#177

hey @agapepilot, you still haulin trash for uncle sam? Is it true they sometimes hire the russians to haul shit thats too big for even the C5 to gobble up? Speaking of which, where did it get the nickname fred? or is that an acronym?
I can imagine taxiing that big ol’ beast takes a whole lotta faith. Wouldn’t it be possible to mount a gopro in the nose wheel well to peek under it? Even garbage trucks have rear camera’s here in .NL so I don’t see why the USAF wouldn’t.
How is AA refuelling in that thing? Do you guys do tactical on the C-5? dropping para’s, flying low, short landings stuff like that?

(sorry for spamming questions like that but when it comes to aviation, i’m forever eleven years old :P)


#178

Well i’m flying a desk right now but hopefully when I move again next summer i’ll get back in a cockpit. The USAF contracts out to a few Russian companies that fly AN-124’s and IL-76’s when the need arises, I’m not 100% sure if we’re currently using them but we have in the past. It actually doesn’t really have anything to do with the size of the cargo, there’s really nothing in the DoD inventory that can’t fit in a C-5 in some fashion, but more to do with cost. It’s often cheaper to use contract cargo companies that to fly the “grey tails”.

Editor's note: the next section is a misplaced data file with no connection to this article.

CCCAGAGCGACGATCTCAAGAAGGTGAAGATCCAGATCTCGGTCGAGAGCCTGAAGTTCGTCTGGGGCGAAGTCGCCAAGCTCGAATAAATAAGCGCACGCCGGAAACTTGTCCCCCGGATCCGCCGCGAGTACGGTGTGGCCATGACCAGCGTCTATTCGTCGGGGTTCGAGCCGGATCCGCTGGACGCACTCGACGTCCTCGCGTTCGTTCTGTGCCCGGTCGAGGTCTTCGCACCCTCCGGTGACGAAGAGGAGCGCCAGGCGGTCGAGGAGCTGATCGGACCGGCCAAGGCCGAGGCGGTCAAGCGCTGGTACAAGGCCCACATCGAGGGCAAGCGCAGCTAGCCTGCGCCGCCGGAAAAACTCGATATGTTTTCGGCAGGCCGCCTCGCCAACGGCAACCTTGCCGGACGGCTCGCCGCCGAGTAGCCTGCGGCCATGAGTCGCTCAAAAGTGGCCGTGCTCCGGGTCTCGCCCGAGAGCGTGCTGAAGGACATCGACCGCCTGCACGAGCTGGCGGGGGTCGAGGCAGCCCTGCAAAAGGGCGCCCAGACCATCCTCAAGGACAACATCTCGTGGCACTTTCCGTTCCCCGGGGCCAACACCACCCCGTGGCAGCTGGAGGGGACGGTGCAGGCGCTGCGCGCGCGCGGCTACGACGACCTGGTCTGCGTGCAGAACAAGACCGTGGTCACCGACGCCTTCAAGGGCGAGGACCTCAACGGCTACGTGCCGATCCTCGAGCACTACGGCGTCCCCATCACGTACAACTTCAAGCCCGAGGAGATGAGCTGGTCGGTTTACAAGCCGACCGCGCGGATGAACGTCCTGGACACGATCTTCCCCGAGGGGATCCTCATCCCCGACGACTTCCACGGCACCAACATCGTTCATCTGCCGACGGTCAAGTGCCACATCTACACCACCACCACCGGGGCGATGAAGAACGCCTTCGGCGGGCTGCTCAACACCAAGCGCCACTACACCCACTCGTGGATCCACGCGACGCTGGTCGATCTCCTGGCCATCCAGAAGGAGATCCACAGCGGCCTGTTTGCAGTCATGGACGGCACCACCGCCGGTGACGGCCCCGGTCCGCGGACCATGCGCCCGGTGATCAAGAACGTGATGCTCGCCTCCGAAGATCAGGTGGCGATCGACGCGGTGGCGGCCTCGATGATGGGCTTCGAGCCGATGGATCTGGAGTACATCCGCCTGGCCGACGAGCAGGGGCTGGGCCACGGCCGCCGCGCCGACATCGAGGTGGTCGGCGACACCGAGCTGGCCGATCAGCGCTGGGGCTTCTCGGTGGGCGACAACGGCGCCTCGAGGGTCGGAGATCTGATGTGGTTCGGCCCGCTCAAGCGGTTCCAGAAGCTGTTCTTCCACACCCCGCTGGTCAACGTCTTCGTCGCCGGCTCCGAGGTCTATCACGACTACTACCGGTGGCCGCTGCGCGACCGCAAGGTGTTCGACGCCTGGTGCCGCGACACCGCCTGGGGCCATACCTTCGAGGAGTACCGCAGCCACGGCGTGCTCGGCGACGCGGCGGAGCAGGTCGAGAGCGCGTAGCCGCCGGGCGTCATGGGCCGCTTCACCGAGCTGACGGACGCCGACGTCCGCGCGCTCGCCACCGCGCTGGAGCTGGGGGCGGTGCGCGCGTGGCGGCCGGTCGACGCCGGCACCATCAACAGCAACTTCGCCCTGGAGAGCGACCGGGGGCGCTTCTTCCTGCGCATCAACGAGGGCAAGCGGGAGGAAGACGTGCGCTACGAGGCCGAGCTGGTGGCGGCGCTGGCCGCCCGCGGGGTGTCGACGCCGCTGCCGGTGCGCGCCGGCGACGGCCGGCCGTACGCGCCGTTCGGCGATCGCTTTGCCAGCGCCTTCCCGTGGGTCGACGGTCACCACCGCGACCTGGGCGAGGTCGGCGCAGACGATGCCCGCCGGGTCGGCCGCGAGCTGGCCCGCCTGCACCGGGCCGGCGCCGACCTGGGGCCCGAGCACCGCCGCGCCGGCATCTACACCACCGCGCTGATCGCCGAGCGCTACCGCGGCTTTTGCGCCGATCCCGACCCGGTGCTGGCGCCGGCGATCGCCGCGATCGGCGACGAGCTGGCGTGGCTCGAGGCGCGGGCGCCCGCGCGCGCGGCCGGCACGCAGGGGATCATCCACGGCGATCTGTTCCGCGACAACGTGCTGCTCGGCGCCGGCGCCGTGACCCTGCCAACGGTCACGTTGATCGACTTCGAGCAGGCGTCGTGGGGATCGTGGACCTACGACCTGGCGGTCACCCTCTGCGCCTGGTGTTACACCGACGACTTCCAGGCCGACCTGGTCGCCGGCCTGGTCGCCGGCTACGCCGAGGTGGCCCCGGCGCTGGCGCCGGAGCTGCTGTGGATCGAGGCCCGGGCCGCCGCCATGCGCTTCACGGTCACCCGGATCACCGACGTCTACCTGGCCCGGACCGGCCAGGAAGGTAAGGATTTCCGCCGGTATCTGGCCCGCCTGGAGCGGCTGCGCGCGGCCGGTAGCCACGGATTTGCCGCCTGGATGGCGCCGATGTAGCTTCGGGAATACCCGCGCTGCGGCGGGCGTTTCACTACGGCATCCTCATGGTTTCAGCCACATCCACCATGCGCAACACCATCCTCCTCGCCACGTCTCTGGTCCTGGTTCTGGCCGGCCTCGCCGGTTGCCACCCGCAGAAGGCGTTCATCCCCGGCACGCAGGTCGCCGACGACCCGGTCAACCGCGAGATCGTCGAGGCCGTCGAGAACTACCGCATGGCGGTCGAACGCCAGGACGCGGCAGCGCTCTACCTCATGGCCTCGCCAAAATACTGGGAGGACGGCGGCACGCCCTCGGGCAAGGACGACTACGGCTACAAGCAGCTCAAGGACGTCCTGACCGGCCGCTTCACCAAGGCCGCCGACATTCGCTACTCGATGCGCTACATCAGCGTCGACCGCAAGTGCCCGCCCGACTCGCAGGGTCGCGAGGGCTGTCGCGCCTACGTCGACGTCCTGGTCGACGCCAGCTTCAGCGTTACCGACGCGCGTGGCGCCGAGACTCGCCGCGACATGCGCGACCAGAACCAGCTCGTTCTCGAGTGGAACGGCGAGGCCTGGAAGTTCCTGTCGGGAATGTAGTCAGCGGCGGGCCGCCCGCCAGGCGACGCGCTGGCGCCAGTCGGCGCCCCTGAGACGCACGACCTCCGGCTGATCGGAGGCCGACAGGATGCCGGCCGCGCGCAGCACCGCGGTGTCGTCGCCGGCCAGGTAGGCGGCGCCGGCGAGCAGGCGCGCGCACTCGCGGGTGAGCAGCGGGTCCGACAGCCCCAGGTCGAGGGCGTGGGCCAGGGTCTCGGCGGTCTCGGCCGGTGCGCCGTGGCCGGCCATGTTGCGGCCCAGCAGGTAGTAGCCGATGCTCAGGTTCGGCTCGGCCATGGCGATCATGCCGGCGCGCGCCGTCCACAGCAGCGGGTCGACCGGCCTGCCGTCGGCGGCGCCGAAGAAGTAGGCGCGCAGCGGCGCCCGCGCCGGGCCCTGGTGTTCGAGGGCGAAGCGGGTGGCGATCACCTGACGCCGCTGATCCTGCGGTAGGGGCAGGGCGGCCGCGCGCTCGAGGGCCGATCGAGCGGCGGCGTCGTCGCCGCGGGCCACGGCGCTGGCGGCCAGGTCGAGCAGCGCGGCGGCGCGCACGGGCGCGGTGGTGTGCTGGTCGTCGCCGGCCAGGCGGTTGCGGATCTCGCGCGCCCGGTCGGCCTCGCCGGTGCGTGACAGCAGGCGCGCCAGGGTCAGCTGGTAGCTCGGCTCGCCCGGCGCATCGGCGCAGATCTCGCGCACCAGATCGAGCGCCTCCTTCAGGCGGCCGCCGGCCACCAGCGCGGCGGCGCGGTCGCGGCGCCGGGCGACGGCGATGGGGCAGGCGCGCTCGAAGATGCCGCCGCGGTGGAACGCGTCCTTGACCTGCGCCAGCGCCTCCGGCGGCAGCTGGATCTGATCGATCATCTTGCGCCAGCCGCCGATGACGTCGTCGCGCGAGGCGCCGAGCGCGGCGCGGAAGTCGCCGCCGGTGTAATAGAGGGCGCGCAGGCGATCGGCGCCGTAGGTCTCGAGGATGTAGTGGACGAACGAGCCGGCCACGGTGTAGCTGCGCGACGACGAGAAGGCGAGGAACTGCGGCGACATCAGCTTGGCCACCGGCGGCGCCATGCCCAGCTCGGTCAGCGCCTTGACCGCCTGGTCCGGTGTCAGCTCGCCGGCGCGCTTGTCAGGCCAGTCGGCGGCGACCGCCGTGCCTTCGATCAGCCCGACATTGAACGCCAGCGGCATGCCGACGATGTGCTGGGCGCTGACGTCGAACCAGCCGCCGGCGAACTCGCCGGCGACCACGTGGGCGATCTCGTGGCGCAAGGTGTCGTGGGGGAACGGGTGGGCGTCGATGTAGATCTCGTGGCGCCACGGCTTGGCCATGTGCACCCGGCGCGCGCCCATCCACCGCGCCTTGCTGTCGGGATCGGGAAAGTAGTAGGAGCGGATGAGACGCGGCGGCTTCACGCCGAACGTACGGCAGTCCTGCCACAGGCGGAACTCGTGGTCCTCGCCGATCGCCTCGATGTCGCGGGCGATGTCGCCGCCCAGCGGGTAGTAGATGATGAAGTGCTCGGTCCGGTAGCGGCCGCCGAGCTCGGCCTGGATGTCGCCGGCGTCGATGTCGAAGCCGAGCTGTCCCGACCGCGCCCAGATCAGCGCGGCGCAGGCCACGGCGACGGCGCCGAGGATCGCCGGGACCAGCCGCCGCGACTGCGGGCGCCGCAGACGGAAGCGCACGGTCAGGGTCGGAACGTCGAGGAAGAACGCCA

As for the name FRED, this article has the backstory: https://www.avgeekery.com/the-c-5-galaxy-also-known-as-fred-read-to-find-out-why/. The BL is it means Fucking Ridiculous Economic Disaster and has a lot to do with how screwed up the acquisitions system is, the C-5 development was long and problematic. The C-5 is really and engineering marvel but it’s often over-engineered in many areas which is one of the causes of it’s maintenance issues.

Mounting a GoPro would really only solve the “where is my nose gear” question, the bigger problem is really “where are my wing tips and where is my tail” and we have decent references in the cockpit for those it just takes time to learn them and you never really feel 100% comfortable. We can also put a spotter in up in the tank turret (one of my pictures upthread is from that spot) to look out top or in an aft troop door to get a peek at the aft gear.